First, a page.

On these issues, the Bank usually lines up with Mr Darling. But previous tensions – over Northern Rock, the Bank's slowness to cut interest rates as recession loomed – soured relations. A turf battle about who was to be in charge of "quantitative easing" (in effect, printing money) seems to have slowed implementation of the policy, and No 10 and No 11 seemed to take an unconscionable time before confirming Mr King's second term last year.

After Mr King's latest remarks, it is a decision that Mr Brown may be coming to regret.

The stimulus enthusiasts

Brown The PM's global tour is about securing agreement for this; but how does it look if his own central bank governor and Chancellor oppose his plans? And what chance then of the G20 agreeing to such a boost?

Barack Obama and his Treasury Secretary Timothy Geithner Outspoken in demanding that the world follows their example. The EU-US tensions over foreign policy seen under George Bush are being overlain by fresh splits on economics.

Japan World's second largest economy lines up with the US and UK – despite Japan's national debt running to almost 150 per cent of GDP (compared to 49 per cent in the UK and 65 per cent in the US). Additional spending of a possible 20 trillion yen (£140bn).

India Another big borrower that plans to borrow still more. Officials say they will cut interest rates and increase the budget deficit.

IMF and World Bank The IMF has suggested a target of 2 per cent of GDP for fiscal stimulus. Both warn of the dangers of raising taxes and cutting public spending next year to pay for the "spending spree".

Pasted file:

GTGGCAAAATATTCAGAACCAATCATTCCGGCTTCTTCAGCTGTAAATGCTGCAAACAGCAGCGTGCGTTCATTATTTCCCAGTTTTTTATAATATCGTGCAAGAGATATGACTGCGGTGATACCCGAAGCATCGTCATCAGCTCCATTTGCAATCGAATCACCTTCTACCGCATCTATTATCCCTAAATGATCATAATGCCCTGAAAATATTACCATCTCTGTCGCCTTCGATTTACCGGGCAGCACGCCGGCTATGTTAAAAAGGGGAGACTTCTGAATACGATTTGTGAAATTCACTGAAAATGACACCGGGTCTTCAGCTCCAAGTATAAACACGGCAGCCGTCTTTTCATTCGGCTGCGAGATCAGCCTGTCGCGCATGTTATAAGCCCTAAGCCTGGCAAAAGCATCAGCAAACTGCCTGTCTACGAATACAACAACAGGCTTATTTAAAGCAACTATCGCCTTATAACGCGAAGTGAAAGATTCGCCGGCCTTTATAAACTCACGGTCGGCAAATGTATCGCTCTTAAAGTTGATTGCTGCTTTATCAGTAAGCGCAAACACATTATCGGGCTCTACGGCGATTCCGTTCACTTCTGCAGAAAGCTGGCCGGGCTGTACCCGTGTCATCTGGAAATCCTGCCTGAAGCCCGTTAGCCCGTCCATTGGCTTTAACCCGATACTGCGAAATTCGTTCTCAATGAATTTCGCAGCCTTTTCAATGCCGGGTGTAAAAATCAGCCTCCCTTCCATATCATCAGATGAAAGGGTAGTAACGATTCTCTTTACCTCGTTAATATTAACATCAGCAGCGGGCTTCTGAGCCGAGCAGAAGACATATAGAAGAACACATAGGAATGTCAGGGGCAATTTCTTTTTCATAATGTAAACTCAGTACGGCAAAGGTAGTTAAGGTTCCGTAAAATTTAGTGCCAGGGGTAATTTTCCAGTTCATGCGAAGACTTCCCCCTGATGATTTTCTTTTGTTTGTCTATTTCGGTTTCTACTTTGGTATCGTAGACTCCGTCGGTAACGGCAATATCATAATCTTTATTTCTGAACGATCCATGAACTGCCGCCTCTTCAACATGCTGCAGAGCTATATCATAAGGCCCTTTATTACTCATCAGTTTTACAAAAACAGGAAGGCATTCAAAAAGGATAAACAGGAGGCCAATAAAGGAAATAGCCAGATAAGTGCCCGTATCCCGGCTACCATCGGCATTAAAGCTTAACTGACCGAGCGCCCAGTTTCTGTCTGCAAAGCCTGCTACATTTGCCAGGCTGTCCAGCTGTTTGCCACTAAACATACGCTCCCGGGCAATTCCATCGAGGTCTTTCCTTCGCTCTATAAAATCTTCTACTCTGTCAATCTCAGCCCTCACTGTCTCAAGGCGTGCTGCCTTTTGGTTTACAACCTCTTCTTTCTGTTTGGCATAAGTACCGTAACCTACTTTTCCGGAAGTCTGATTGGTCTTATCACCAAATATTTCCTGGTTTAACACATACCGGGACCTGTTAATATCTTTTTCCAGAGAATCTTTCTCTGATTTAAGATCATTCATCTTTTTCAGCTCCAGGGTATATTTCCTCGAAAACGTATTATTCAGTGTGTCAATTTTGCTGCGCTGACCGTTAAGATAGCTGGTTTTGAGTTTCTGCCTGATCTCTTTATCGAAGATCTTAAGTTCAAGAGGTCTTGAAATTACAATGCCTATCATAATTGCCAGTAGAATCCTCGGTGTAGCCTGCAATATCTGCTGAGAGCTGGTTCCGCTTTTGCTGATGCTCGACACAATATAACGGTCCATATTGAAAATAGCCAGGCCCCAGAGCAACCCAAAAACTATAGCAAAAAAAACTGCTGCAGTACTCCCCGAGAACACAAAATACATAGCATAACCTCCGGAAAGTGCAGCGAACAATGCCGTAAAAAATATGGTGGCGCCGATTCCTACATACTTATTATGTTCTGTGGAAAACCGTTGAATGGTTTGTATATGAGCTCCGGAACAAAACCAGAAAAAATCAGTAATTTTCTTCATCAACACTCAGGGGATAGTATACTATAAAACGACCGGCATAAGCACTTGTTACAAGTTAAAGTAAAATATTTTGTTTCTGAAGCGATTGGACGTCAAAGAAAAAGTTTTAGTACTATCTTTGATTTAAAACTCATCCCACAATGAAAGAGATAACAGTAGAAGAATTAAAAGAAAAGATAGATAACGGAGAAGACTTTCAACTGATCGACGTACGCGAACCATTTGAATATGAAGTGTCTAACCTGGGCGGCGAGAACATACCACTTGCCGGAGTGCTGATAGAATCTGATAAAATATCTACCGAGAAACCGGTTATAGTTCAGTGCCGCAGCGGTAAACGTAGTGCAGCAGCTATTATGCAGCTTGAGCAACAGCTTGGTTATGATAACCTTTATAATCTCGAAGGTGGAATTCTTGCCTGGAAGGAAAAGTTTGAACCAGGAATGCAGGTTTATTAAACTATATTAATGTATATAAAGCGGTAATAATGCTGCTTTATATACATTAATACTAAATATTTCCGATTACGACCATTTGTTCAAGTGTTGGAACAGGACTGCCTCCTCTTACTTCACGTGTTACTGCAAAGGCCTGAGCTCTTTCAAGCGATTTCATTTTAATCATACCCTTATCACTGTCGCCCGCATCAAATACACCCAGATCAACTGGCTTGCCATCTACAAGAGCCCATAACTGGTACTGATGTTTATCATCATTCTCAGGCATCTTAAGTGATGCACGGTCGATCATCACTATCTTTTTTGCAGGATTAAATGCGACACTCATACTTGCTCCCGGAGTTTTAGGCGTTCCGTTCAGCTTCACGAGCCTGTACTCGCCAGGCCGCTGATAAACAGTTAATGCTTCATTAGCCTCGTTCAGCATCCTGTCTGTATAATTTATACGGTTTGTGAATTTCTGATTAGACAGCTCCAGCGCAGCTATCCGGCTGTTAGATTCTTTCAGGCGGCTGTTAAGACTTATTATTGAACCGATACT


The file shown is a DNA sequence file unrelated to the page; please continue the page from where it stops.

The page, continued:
The cautious sceptics

Germany The Germans Less rude in their opposition than before – they used to call Brown's polices "crass Keynesianism" – but still blunt. German Chancellor Angela Merkel said during her recent trip to Britain: "We do not think much of the idea of a new package of measures."

France The Finance Minister Christine Lagarde said nations needed to "evaluate the remedies already put in place by each of us". Oppostion to Brown seems to have helped rebuild the Paris-Berlin axis.

Russia Also fiscally challenged, said to oppose the UK's original proposals for G20 members to set a mandatory minimum fiscal stimulus level at 2 per cent of GDP and cut interest rates, as suggested by the IMF.

The Bank of England The Governor's remarks on Tuesday were hardly veiled. "Leave it to Mervyn" is the motto, as he is keen to boost the economy – via "quantitative easing" (printing money).

HM Treasury Alistair Darling is well aware of the problems in funding the deficit – and the dangers if the Bank of England is the only willing buyer of their debt.

European Union The current EU President, the Czech leader Mirek Topolanek, called the US stimulus measures "the way to hell". So, not a fan then.

The European Central Bank Members pour cold water on UK ambitions, notably the Bundesbank president, Axel Weber.

China Ready to increase public spending and cut taxes, but her biggest service to the world economy is to keep buying US Treasury securities. But the Chinese premier last week warned Beijing is getting "a little worried" about vast US borrowing.